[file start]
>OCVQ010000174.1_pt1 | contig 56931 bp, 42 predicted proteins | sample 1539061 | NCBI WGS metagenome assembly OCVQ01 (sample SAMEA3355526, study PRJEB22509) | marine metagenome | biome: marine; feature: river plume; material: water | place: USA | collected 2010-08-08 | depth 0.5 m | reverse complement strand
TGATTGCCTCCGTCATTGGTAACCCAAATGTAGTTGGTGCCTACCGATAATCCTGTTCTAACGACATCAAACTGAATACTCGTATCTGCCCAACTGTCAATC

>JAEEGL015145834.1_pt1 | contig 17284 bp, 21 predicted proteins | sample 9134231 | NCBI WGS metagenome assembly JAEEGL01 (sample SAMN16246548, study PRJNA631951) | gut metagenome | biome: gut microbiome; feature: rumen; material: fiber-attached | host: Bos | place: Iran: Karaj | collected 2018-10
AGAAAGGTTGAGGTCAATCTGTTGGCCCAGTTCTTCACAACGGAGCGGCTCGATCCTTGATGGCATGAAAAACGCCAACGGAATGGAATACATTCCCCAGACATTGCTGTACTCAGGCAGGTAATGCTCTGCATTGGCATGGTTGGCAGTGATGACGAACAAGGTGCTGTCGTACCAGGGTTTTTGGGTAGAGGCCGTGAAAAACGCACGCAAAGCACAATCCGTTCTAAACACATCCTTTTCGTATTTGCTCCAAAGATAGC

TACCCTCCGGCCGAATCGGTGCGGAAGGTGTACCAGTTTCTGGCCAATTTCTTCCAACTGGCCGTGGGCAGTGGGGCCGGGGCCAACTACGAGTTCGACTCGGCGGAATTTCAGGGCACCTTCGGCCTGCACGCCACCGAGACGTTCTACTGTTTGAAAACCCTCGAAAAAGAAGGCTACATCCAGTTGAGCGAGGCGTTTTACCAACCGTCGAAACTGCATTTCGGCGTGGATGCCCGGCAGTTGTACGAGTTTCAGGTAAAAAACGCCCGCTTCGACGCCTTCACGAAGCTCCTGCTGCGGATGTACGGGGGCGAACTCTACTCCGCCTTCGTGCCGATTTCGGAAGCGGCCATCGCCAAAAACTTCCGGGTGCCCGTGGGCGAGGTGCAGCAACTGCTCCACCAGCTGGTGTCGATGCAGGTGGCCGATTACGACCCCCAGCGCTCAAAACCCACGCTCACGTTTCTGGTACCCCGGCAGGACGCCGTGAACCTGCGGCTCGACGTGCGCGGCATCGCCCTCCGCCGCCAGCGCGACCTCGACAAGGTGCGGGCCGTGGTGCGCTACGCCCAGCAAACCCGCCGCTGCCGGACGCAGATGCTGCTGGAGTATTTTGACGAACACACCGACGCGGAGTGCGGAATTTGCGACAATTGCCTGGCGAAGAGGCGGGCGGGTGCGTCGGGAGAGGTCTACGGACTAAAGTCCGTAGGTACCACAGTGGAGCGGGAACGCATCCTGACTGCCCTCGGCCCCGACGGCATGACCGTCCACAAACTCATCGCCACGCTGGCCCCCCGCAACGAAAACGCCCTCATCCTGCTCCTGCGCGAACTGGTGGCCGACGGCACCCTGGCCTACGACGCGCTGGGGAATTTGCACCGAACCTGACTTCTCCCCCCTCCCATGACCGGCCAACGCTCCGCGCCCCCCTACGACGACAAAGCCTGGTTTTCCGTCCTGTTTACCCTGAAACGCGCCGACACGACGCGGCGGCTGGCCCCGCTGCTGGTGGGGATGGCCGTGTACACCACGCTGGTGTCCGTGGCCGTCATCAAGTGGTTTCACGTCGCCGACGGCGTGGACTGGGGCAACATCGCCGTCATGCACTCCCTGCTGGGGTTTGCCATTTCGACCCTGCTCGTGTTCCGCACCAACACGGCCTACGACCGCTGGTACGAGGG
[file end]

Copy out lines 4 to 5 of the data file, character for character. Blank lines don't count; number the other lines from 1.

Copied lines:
AGAAAGGTTGAGGTCAATCTGTTGGCCCAGTTCTTCACAACGGAGCGGCTCGATCCTTGATGGCATGAAAAACGCCAACGGAATGGAATACATTCCCCAGACATTGCTGTACTCAGGCAGGTAATGCTCTGCATTGGCATGGTTGGCAGTGATGACGAACAAGGTGCTGTCGTACCAGGGTTTTTGGGTAGAGGCCGTGAAAAACGCACGCAAAGCACAATCCGTTCTAAACACATCCTTTTCGTATTTGCTCCAAAGATAGC

TACCCTCCGGCCGAATCGGTGCGGAAGGTGTACCAGTTTCTGGCCAATTTCTTCCAACTGGCCGTGGGCAGTGGGGCCGGGGCCAACTACGAGTTCGACTCGGCGGAATTTCAGGGCACCTTCGGCCTGCACGCCACCGAGACGTTCTACTGTTTGAAAACCCTCGAAAAAGAAGGCTACATCCAGTTGAGCGAGGCGTTTTACCAACCGTCGAAACTGCATTTCGGCGTGGATGCCCGGCAGTTGTACGAGTTTCAGGTAAAAAACGCCCGCTTCGACGCCTTCACGAAGCTCCTGCTGCGGATGTACGGGGGCGAACTCTACTCCGCCTTCGTGCCGATTTCGGAAGCGGCCATCGCCAAAAACTTCCGGGTGCCCGTGGGCGAGGTGCAGCAACTGCTCCACCAGCTGGTGTCGATGCAGGTGGCCGATTACGACCCCCAGCGCTCAAAACCCACGCTCACGTTTCTGGTACCCCGGCAGGACGCCGTGAACCTGCGGCTCGACGTGCGCGGCATCGCCCTCCGCCGCCAGCGCGACCTCGACAAGGTGCGGGCCGTGGTGCGCTACGCCCAGCAAACCCGCCGCTGCCGGACGCAGATGCTGCTGGAGTATTTTGACGAACACACCGACGCGGAGTGCGGAATTTGCGACAATTGCCTGGCGAAGAGGCGGGCGGGTGCGTCGGGAGAGGTCTACGGACTAAAGTCCGTAGGTACCACAGTGGAGCGGGAACGCATCCTGACTGCCCTCGGCCCCGACGGCATGACCGTCCACAAACTCATCGCCACGCTGGCCCCCCGCAACGAAAACGCCCTCATCCTGCTCCTGCGCGAACTGGTGGCCGACGGCACCCTGGCCTACGACGCGCTGGGGAATTTGCACCGAACCTGACTTCTCCCCCCTCCCATGACCGGCCAACGCTCCGCGCCCCCCTACGACGACAAAGCCTGGTTTTCCGTCCTGTTTACCCTGAAACGCGCCGACACGACGCGGCGGCTGGCCCCGCTGCTGGTGGGGATGGCCGTGTACACCACGCTGGTGTCCGTGGCCGTCATCAAGTGGTTTCACGTCGCCGACGGCGTGGACTGGGGCAACATCGCCGTCATGCACTCCCTGCTGGGGTTTGCCATTTCGACCCTGCTCGTGTTCCGCACCAACACGGCCTACGACCGCTGGTACGAGGG